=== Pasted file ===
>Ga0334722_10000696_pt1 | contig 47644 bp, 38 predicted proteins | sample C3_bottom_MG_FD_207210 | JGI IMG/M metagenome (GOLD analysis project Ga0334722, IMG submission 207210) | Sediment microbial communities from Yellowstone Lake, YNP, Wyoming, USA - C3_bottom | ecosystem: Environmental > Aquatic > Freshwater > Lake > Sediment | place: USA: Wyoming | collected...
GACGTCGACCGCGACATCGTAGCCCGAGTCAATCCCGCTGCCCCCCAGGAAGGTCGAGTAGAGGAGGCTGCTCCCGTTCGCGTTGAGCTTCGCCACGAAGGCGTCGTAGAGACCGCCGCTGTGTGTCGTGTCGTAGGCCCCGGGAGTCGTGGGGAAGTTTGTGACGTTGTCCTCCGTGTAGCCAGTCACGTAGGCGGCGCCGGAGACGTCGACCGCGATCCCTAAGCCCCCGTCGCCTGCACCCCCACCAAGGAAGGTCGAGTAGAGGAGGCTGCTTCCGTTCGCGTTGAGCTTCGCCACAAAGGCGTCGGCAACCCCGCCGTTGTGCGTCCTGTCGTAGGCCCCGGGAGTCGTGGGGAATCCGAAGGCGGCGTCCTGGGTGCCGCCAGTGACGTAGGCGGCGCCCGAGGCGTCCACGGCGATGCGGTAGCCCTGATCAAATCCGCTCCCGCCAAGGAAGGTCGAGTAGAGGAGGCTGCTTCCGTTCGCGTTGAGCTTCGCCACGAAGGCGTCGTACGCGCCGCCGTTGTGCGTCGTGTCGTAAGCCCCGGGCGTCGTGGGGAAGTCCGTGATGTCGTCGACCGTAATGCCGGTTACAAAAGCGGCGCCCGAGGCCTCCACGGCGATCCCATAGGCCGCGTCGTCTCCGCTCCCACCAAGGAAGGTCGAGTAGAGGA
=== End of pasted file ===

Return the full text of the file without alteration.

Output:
>Ga0334722_10000696_pt1 | contig 47644 bp, 38 predicted proteins | sample C3_bottom_MG_FD_207210 | JGI IMG/M metagenome (GOLD analysis project Ga0334722, IMG submission 207210) | Sediment microbial communities from Yellowstone Lake, YNP, Wyoming, USA - C3_bottom | ecosystem: Environmental > Aquatic > Freshwater > Lake > Sediment | place: USA: Wyoming | collected...
GACGTCGACCGCGACATCGTAGCCCGAGTCAATCCCGCTGCCCCCCAGGAAGGTCGAGTAGAGGAGGCTGCTCCCGTTCGCGTTGAGCTTCGCCACGAAGGCGTCGTAGAGACCGCCGCTGTGTGTCGTGTCGTAGGCCCCGGGAGTCGTGGGGAAGTTTGTGACGTTGTCCTCCGTGTAGCCAGTCACGTAGGCGGCGCCGGAGACGTCGACCGCGATCCCTAAGCCCCCGTCGCCTGCACCCCCACCAAGGAAGGTCGAGTAGAGGAGGCTGCTTCCGTTCGCGTTGAGCTTCGCCACAAAGGCGTCGGCAACCCCGCCGTTGTGCGTCCTGTCGTAGGCCCCGGGAGTCGTGGGGAATCCGAAGGCGGCGTCCTGGGTGCCGCCAGTGACGTAGGCGGCGCCCGAGGCGTCCACGGCGATGCGGTAGCCCTGATCAAATCCGCTCCCGCCAAGGAAGGTCGAGTAGAGGAGGCTGCTTCCGTTCGCGTTGAGCTTCGCCACGAAGGCGTCGTACGCGCCGCCGTTGTGCGTCGTGTCGTAAGCCCCGGGCGTCGTGGGGAAGTCCGTGATGTCGTCGACCGTAATGCCGGTTACAAAAGCGGCGCCCGAGGCCTCCACGGCGATCCCATAGGCCGCGTCGTCTCCGCTCCCACCAAGGAAGGTCGAGTAGAGGA